After two years of launching European defence initiatives, 2018 was marked by implementation. The challenges posed by the implementation of Permanent Structured Cooperation and specific Dutch interests in PESCO were assessed in several activities. The debate on European strategic autonomy in security and defence was also taken up in events and publications. The growing tensions in NATO – visible at the 2018 Summit in Brussels – led to a renewed focus on the future of the Atlantic Alliance.
Nuclear weapons received particular attention after the publication of the Nuclear Posture Review by the United States, which was analysed in a Clingendael Policy Brief. Two other publications discussed policy options to reduce the risk that any nuclear weapon will ever be used – intentionally or by accident. Chemical weapons received attention in three publications, ranging from the effect of US retaliatory bombardments after chemical weapons use in Syria to recommendations to strengthen the Chemical Weapons Convention. Cyber weapons were also dealt with in various publications, for example in a Policy Brief offering response options for states hit by a massive cyber-attack.
The Strategic Monitor 2017-2018 “Stilte voor de Storm” was published on 13 April after the first hard copy had been presented to the Secretary-General of the Foreign Ministry of the Netherlands, Joke Brandt. In preparation for the 2018-2019 version, several global security pulses were published on topics such as migration & security, hybrid conflict, political warfare and the future of NATO.
2018 was a very busy year for the Analysts’ Network on National Security (ANV). The Ministry of Justice and Security tasked ANV with an integrated threat analysis in preparation for a cross-departmental national security strategy. For this, the Security Unit prepared an additional, sixth, national security interest: the ‘rules-based international order’ and was responsible for the ‘international security’ part of the threat analysis. Earlier in 2018, the Security Unit led a project that in record time produced a ‘Horizon Scan 2018’ as well as a project on hybrid threats from Russia, China and North Korea.
EU in the World
For the European External Action Service, Clingendael provided advice on strategic questions concerning EU-Asia relations (APRAN). This work is carried out jointly with the Konrad Adenauer Foundation and Chatham House and also resulted in an analysis on Chinese activities in the Western Balkans and Black Sea region and an analysis on EU-India relations. For the Asia-EU (ASEM) Summit, we prepared the ‘ASEM Connectivity Inventory’.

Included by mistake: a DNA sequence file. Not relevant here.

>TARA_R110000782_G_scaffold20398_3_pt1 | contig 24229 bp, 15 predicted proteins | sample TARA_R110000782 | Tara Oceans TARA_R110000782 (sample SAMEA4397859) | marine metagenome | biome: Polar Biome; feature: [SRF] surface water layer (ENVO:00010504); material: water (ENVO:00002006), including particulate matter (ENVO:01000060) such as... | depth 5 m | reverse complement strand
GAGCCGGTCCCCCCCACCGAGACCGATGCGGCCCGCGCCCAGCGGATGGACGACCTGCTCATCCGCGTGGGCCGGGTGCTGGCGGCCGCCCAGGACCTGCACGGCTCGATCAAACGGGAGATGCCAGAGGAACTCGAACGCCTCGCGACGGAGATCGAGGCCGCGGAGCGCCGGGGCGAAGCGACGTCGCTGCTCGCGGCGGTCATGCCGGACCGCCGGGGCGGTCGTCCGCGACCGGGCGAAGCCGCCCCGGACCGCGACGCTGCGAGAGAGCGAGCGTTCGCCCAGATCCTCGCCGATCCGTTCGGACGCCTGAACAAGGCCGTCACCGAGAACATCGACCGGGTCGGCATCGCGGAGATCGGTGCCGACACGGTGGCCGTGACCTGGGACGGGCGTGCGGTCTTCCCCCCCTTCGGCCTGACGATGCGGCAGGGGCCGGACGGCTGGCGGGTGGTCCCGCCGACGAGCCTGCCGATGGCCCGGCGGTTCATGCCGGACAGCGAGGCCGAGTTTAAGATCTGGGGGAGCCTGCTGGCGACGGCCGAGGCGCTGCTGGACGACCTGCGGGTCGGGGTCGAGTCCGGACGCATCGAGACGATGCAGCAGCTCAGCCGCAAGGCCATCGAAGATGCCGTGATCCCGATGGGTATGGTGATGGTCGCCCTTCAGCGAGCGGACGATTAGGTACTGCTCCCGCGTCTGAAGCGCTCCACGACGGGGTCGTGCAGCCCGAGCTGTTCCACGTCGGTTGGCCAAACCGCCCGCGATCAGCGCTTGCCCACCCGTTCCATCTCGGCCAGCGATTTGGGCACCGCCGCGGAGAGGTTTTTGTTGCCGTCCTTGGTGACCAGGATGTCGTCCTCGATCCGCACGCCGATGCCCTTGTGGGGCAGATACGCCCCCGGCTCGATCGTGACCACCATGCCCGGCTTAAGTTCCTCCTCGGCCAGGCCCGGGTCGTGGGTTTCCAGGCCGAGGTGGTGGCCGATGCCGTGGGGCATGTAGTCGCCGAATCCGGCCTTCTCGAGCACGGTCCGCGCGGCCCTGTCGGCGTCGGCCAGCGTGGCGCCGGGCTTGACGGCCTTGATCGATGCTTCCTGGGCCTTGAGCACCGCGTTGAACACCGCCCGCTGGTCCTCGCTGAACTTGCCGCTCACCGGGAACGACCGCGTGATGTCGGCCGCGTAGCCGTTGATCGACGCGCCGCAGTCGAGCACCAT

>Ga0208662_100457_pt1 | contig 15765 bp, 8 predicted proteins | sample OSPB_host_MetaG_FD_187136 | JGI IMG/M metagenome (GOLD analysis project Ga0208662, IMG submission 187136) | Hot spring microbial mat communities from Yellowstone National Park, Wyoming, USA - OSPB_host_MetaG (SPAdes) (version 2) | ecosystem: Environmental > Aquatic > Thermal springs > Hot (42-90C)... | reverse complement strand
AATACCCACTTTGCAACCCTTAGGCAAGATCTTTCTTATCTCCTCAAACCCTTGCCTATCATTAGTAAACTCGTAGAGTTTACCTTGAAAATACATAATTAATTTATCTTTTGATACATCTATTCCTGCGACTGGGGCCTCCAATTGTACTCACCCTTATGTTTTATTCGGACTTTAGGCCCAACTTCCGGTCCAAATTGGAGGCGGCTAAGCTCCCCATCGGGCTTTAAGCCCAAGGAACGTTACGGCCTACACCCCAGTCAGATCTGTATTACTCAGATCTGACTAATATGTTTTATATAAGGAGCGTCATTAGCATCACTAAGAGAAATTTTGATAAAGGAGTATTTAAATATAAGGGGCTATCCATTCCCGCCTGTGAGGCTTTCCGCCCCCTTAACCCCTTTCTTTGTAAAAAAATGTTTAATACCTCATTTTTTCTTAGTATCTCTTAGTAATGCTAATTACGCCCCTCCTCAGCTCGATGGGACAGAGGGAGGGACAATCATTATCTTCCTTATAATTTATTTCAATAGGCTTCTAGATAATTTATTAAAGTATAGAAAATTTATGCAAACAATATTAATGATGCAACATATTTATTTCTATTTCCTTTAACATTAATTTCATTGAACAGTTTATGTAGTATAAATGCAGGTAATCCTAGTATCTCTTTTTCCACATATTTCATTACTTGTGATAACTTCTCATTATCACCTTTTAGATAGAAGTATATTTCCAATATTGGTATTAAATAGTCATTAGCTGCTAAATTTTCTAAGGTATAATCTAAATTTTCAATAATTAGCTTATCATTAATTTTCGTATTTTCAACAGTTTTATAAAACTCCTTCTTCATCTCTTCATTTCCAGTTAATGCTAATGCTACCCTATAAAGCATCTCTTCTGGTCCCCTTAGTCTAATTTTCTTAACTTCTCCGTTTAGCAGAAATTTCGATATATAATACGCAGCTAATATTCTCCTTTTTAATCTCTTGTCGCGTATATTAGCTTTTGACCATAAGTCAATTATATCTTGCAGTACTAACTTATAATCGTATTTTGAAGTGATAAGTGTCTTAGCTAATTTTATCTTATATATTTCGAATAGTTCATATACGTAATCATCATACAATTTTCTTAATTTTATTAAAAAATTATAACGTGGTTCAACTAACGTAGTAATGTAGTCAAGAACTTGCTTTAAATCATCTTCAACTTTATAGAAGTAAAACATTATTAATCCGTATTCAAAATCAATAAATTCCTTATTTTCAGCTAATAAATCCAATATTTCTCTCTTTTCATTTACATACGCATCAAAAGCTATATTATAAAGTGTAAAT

For the Netherlands Ministries of Foreign Affairs and Defence, China’s influence on the UN was examined in two papers and an expert seminar, and attention was also focused on the strategic implications of China’s investments in Europe. With HCSS a climate-security capabilities game was developed with several climate risk scenarios. The game was accompanied by a video and played by members of the Senate and participants in the 2019 Planetary Security Conference.
In 2018, Clingendael continued its analysis of the policies for the European neighbourhood in cooperation with its partners ECFR and Chatham House. Expert seminars were held on the Eastern Partnership region, Turkey & the Western Balkans, the Southern Neighbourhood, and Syria, Iraq, Iran and the Gulf. Special attention was devoted to migration, resulting in the report entitled Innovation in EU migration policy: towards a truly comprehensive approach to migration. The project furthermore allowed policymakers and consortium researchers to take part in ECFR strategy groups and the Chatham House Europe and its Neighbourhood conference.
Europe and the EU
2018 was marked by several important discussions at EU level that influenced the activities of Clingendael’s EU Internal Affairs programme. Among others, three book chapters were written on Dutch visions for the future of Europe. Several contributions for reports were also related to the theme of Dutch EU priorities. This output is closely linked to the growing interest among EU member states in the current position and visibility of the Netherlands as a European partner. In addition, the quality of EU governance was a major focal point in our work with policy briefs on the Added Value of the EU budget, the state of affairs concerning Better Regulation (a Dutch EU priority) and the development of EU agencies as governance innovations at EU level with a view to reinforcing independent policy preparation and enforcement. Finally, Clingendael cooperated with the Netherlands Institute for Social Research (SCP) on the Citizens' Consultations on Europe.